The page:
John cited Ramani, saying that women fought a long battle. “The delay was on account of the fact that there was a vacuum in law and there was no platform either. Women at that time were told to keep silent. It was a different world in 1993. I cannot say with confidence that it was a fair world. It took us all a lot of time to fight and establish our battles,” John said. John said that seeing other women speak, “I (Ramani) felt compelled to speak.” Citing the allegations made by various women, Ramani’s counsel refuted Akbar’s claim that he had a stellar reputation which was lowered by her, John said “none of his claims in respect of his stellar reputation can be sustained.”

Akbar had even questioned why Ramani  deleted her Twitter account, she replied to the court that, “I (Ramani) need nobody’s permission to delete my Twitter account. It was not an evidence in the case. It is my democratic and constitutional right to do so. I was not ordered by court to not do so… moreover my Tweets the complainant is relying upon in the case have not been denied by me.” According to John the testimony made by Ramani’s friend Nilofer, whom she had reportedly stated about the alleged incident soon after it had taken place, “corroborates Ramani’s truth”. “Nilofer’s message to Ramani in October 2018, after she tweeted about alleged incident also corroborate the truth stated by the scribe,” the news reports quoted her, she added that Nilofer was “a witness of impeccable quality.” She further said that Ramani’s allegation was not politically motivated and her tweets were based on her own experience with Akbar.

Akbar had stated in court that Ramani had defamed him by calling him with adjectives such as ‘media’s biggest predator’ and thus harmed his reputation. He also denied all the allegations of sexual harassment against the women who came forward during #MeToo campaign against him.

He alleged defamation, telling the court that the allegations made by Ramani in an article in the ‘Vogue’ and the subsequent tweets were defamatory on the face of it. He stated that “the complainant had deposed them to be false and imaginary.” However, Ramani has maintained that her move would empower women to speak up and make them understand their rights at the workplace.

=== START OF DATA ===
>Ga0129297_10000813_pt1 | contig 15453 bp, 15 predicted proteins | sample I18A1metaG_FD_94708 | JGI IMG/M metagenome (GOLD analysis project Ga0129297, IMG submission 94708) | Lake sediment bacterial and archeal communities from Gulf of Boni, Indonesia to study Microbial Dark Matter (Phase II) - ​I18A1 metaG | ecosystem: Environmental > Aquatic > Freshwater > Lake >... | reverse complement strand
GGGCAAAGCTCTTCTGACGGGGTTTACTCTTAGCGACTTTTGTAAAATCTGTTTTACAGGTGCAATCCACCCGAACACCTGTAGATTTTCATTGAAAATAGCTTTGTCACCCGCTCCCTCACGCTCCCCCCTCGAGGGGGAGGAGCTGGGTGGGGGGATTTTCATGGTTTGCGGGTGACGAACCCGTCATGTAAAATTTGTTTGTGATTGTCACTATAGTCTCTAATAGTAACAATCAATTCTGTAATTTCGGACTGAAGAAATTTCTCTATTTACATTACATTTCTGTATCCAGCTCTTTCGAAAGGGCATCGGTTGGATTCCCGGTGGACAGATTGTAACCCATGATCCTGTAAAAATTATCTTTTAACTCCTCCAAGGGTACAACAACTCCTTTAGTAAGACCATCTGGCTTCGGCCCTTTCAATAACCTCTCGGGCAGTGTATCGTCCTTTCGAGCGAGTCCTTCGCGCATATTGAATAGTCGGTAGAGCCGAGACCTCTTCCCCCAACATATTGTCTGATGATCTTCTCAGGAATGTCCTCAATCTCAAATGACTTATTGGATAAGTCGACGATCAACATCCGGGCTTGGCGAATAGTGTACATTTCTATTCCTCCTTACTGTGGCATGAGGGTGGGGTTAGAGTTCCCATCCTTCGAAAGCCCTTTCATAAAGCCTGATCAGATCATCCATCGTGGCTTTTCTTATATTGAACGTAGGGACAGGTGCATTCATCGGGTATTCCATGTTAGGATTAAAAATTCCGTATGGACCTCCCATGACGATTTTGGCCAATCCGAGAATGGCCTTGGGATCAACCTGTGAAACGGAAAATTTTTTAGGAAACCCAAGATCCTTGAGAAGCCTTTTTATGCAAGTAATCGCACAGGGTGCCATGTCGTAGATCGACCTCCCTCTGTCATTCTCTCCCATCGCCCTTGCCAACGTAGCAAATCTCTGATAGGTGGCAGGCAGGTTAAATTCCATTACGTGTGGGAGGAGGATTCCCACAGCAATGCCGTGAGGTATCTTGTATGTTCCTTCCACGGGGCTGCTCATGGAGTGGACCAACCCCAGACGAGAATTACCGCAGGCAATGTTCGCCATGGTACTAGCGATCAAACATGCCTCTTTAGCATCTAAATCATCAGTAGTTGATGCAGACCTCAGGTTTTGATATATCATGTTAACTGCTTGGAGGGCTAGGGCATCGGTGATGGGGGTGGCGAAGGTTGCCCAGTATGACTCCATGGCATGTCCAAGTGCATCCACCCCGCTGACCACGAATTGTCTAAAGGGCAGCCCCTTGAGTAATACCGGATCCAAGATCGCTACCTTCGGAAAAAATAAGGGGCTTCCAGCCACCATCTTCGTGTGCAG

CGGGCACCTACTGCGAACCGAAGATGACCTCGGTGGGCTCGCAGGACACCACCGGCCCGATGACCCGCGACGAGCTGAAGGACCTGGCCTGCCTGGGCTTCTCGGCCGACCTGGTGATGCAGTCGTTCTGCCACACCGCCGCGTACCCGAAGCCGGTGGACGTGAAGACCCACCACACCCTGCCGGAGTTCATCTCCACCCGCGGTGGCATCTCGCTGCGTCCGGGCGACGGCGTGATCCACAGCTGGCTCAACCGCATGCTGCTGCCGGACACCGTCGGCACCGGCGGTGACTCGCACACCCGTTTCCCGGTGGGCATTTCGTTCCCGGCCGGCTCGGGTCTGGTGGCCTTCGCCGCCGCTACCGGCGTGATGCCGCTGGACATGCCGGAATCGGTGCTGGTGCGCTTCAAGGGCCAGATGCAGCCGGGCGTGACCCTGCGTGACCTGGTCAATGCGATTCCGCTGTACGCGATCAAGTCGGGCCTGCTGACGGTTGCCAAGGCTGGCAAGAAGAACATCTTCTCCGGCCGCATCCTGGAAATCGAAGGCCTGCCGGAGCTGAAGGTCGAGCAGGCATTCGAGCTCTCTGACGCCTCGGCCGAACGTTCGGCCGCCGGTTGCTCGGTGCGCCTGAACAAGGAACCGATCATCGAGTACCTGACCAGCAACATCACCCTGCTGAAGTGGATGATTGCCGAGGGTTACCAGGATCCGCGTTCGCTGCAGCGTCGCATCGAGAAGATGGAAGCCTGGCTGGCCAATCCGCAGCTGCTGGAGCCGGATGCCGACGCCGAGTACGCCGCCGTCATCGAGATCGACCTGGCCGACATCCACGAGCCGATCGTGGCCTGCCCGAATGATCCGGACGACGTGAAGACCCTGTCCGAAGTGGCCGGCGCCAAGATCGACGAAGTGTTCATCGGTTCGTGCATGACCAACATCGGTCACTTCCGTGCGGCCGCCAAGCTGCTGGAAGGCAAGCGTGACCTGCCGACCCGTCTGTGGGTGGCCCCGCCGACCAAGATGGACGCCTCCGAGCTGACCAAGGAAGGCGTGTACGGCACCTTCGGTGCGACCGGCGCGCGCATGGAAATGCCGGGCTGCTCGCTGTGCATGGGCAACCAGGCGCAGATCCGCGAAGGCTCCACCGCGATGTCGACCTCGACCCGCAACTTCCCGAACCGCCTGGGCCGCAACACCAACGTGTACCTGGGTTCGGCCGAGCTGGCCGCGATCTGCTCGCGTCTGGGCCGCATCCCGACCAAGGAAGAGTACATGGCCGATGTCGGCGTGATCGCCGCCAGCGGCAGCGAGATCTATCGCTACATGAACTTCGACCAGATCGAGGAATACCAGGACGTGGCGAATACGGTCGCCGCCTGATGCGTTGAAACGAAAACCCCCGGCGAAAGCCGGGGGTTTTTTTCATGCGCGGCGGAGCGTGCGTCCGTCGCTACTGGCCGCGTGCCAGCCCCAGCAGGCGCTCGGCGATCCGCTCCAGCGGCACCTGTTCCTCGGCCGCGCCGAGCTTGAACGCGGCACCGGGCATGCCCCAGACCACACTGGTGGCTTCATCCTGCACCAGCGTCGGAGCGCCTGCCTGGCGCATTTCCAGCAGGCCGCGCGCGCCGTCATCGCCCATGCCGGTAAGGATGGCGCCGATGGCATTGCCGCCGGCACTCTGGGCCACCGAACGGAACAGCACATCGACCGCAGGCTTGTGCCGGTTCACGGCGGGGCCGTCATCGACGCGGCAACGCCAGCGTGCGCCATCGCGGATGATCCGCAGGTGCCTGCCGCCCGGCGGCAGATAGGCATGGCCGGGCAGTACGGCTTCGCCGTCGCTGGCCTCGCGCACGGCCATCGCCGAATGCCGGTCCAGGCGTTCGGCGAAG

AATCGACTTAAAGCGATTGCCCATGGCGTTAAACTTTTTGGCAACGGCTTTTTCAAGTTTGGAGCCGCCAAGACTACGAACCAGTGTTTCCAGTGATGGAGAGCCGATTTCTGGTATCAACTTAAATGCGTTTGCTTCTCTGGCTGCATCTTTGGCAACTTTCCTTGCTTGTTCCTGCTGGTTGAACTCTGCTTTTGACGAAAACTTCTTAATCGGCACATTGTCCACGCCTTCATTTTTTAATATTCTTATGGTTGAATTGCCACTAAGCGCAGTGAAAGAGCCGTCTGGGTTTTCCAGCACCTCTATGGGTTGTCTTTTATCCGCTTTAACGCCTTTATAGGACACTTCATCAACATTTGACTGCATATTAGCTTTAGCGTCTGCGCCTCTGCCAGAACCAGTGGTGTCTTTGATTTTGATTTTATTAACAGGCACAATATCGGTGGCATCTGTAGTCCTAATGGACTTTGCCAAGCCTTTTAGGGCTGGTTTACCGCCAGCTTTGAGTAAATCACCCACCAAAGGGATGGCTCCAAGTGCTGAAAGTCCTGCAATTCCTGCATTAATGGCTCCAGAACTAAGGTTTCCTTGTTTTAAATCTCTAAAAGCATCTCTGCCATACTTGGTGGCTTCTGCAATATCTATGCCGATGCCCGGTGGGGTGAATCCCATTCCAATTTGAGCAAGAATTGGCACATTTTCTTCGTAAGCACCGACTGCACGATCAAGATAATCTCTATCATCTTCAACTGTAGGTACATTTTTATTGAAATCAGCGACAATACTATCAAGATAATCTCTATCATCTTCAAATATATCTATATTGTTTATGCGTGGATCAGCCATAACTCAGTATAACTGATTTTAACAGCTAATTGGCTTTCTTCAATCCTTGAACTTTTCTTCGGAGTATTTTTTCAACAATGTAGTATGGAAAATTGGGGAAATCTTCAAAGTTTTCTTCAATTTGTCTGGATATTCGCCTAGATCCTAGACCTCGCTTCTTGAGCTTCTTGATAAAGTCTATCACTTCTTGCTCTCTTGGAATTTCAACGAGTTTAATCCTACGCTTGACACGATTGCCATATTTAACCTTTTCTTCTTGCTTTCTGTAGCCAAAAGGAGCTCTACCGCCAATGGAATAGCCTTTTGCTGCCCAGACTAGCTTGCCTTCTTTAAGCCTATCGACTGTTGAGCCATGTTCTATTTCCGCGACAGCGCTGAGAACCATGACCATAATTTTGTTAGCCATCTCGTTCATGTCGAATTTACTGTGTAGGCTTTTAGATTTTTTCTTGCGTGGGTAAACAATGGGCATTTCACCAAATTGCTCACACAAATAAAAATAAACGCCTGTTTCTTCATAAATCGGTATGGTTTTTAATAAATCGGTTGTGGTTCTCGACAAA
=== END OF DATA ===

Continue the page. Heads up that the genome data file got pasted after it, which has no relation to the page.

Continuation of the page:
The Scroll quoted Ramani: “This issue touches a public question and public good. Next landmark in the sphere was in 2018 when #MeToo movement began in India...They say I made these allegations because he’s a member of a particular political party. The delay was on account of the fact that there was a vacuum in law and there was no platform either. A gap in the law was recognised by Supreme Court in 1997. My incident is of 1993. Whom could have I complained to?”

Priya Ramani had first made allegations about an incident of sexual harassment by an acclaimed newspaper editor, in an article in Vogue India in 2017. She identified Akbar as that editor in October 2018 during the #MeToo movement, in a series of tweets. Soon after this, around 20 more women accused Akbar of sexual misconduct over several years during his journalistic career before he became a politician, reported The Scroll.

An article in SabrangIndia from 2019 recalled how Ramani was “cheered on by family, friends, and colleagues”, while Akbar was alone and friendless. “This image of women standing with each other against a powerful predator who came to the courtroom that day, and also on the first day of the cross-examination earlier this month,  speak volumes about women solidarity in the media,” it stated.

This time too, John’s arguments were airtight and based on facts, a case in point: “Ramani’s stand is credible, reliable and she has not shaken on material facts,” John said. “They [complainant] shied away from the hotel incident. You can prove that he never stayed at the hotel. But they didn’t because Ramani is speaking the truth...Facts which, though not in issue, are so connected with a fact in issue as to form part of the same transaction, are relevant, whether they occurred at the same time and place or at different times and places.” 

Akbar had denied meeting Ramani in a hotel room where she alleged he had sexually harassed her. In February 2019, Ramani was granted bail on a personal bond of Rs 10,000 in the case. Akbar has denied all the allegations against him. 

 

Related:

#MeToo: From Courtroom to Cinema

Why the ‘Me Too’ movement in India is succeeding at last

On Akbar and the #MeToo Movement

After #MeToo: Legal System Needs Change

AIDWA Demands Resignation of Minister of State for External Affairs, M J Akbar